Afghanistan is the epicenter of violence as war and fighting is spiraling out of control, slowly eroding two decades of gains since ouster of Taliban. It is a decisive moment for the country too as the government is negotiating a political settlement with the Taliban.
Today, October 2, is the International Day of Non-Violence, a day attributed to India’s political ethicist Mahatma Gandhi who employed nonviolent resistance against British rule and in turn inspired movements for civil rights and freedom across the world. He was of the firm belief that only a non-violent movement can achieve the highest objective of freedom.
We have comprehended that creed well and have been struggling to negotiate our way into an end to wars. Afghanistan has seen its share of violence and bloody conflicts that ended countless lives and left their imprint on the strained faces and troubled minds of our people. Military occupations, coup d’états, factionalism, fundamentalism and violent insurgency have resulted in the killing of innocent people and the destruction of Afghanistan. We have also been under the plague of totalitarian Taliban’s extremism and insurgency for the past two and half decades and our struggle against violence and radicalism still rages on.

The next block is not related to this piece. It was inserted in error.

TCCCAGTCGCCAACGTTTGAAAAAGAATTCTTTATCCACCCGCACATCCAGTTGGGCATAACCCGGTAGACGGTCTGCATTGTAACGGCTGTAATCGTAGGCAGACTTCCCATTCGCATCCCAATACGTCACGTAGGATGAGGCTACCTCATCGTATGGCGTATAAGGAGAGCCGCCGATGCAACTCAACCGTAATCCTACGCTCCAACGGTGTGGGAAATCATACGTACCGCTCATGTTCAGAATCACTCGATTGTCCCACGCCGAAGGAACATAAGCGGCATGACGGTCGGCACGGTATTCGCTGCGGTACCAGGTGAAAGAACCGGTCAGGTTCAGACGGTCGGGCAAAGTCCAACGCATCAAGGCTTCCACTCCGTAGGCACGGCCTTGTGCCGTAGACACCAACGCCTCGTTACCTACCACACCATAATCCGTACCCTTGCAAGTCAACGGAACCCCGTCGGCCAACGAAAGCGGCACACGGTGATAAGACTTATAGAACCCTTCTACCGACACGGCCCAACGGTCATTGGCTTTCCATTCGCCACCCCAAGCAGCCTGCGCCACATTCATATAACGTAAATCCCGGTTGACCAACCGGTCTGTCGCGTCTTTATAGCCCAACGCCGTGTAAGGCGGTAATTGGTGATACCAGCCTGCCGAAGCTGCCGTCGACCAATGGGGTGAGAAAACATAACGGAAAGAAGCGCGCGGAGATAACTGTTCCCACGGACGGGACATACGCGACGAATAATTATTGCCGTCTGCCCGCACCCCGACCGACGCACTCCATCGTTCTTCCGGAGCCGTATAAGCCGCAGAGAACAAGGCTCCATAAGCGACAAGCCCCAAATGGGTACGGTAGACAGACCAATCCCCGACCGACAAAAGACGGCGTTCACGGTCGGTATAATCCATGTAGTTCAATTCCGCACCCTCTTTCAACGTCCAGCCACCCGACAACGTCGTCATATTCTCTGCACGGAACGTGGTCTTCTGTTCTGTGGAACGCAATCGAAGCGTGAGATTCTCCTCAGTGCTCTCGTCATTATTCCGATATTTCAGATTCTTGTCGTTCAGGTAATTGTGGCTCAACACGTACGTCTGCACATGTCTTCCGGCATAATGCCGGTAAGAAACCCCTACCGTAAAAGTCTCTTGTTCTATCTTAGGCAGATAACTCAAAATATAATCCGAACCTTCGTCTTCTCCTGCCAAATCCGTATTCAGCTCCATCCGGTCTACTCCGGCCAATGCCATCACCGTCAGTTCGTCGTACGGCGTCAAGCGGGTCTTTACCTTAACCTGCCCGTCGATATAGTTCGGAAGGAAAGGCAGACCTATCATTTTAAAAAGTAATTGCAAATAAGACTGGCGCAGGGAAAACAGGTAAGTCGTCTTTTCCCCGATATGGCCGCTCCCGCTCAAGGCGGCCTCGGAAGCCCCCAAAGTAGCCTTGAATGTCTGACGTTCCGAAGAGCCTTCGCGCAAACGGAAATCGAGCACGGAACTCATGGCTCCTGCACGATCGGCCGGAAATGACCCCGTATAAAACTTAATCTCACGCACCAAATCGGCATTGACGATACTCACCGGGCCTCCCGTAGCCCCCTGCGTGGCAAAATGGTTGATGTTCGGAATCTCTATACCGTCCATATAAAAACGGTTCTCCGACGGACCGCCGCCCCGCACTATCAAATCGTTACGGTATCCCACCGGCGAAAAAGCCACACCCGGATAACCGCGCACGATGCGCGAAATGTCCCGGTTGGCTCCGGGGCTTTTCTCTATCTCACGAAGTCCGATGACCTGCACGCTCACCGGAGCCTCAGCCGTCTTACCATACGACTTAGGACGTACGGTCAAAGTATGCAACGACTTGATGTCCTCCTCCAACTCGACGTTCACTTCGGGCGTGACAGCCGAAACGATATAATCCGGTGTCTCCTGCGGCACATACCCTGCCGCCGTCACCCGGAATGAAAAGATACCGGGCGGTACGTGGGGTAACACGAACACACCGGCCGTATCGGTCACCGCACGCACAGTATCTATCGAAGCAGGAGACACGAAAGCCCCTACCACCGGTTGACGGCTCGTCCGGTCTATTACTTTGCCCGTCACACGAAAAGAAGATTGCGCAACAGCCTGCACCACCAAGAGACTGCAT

Our situation resembles that of India’s legend Mahatma Gandhi too. As we continue our struggle to end the war and overcome all challenges, there is great scope to draw on lessons from Gandhi’s life. Despite being thrown in jail, nothing ever caused him to abandon his peaceful approach. Our resolve to achieve peace never falters and we continue our efforts to gain the independence and peace we have wanted for years.
Afghanistan’s puzzling peace talks is a test for all of us to redeem dignity, equality and equity to the country. A commitment to dialogue, religious tolerance and morality remain pertinent in our era for millions of Afghans who believe in a peaceful, prosperous and equal Afghanistan.